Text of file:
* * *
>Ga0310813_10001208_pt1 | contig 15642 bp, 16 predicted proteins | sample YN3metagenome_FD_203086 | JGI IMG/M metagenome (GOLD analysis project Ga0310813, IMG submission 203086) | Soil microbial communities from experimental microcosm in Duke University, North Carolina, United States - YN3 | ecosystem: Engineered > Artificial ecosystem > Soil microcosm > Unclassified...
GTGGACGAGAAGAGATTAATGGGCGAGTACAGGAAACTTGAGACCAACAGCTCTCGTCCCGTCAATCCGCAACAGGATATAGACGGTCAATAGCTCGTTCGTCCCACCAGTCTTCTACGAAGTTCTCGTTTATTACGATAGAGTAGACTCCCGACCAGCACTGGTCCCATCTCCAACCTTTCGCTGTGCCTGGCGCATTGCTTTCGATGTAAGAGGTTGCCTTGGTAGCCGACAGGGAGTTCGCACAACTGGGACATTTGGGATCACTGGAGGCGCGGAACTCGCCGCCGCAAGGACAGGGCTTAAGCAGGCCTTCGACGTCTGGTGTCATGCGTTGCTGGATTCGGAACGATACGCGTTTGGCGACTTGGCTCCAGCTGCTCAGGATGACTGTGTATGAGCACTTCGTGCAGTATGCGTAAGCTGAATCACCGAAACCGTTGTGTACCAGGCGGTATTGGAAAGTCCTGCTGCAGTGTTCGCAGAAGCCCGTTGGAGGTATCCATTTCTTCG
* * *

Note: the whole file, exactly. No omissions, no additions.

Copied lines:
>Ga0310813_10001208_pt1 | contig 15642 bp, 16 predicted proteins | sample YN3metagenome_FD_203086 | JGI IMG/M metagenome (GOLD analysis project Ga0310813, IMG submission 203086) | Soil microbial communities from experimental microcosm in Duke University, North Carolina, United States - YN3 | ecosystem: Engineered > Artificial ecosystem > Soil microcosm > Unclassified...
GTGGACGAGAAGAGATTAATGGGCGAGTACAGGAAACTTGAGACCAACAGCTCTCGTCCCGTCAATCCGCAACAGGATATAGACGGTCAATAGCTCGTTCGTCCCACCAGTCTTCTACGAAGTTCTCGTTTATTACGATAGAGTAGACTCCCGACCAGCACTGGTCCCATCTCCAACCTTTCGCTGTGCCTGGCGCATTGCTTTCGATGTAAGAGGTTGCCTTGGTAGCCGACAGGGAGTTCGCACAACTGGGACATTTGGGATCACTGGAGGCGCGGAACTCGCCGCCGCAAGGACAGGGCTTAAGCAGGCCTTCGACGTCTGGTGTCATGCGTTGCTGGATTCGGAACGATACGCGTTTGGCGACTTGGCTCCAGCTGCTCAGGATGACTGTGTATGAGCACTTCGTGCAGTATGCGTAAGCTGAATCACCGAAACCGTTGTGTACCAGGCGGTATTGGAAAGTCCTGCTGCAGTGTTCGCAGAAGCCCGTTGGAGGTATCCATTTCTTCG